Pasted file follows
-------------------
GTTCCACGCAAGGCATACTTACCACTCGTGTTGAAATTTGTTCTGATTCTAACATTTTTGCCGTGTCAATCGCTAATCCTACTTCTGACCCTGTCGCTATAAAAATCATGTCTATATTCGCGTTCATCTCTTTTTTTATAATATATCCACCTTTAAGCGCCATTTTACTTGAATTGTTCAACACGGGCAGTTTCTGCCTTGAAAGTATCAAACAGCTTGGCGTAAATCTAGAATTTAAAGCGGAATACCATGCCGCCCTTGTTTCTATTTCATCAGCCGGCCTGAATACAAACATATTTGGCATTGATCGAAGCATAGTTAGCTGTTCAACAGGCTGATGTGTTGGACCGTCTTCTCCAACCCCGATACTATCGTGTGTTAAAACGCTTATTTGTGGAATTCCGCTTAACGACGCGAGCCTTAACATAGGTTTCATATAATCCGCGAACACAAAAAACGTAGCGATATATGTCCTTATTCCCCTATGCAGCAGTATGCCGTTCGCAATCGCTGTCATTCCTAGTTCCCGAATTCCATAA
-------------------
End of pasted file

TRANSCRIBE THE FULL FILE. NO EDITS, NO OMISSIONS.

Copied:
GTTCCACGCAAGGCATACTTACCACTCGTGTTGAAATTTGTTCTGATTCTAACATTTTTGCCGTGTCAATCGCTAATCCTACTTCTGACCCTGTCGCTATAAAAATCATGTCTATATTCGCGTTCATCTCTTTTTTTATAATATATCCACCTTTAAGCGCCATTTTACTTGAATTGTTCAACACGGGCAGTTTCTGCCTTGAAAGTATCAAACAGCTTGGCGTAAATCTAGAATTTAAAGCGGAATACCATGCCGCCCTTGTTTCTATTTCATCAGCCGGCCTGAATACAAACATATTTGGCATTGATCGAAGCATAGTTAGCTGTTCAACAGGCTGATGTGTTGGACCGTCTTCTCCAACCCCGATACTATCGTGTGTTAAAACGCTTATTTGTGGAATTCCGCTTAACGACGCGAGCCTTAACATAGGTTTCATATAATCCGCGAACACAAAAAACGTAGCGATATATGTCCTTATTCCCCTATGCAGCAGTATGCCGTTCGCAATCGCTGTCATTCCTAGTTCCCGAATTCCATAA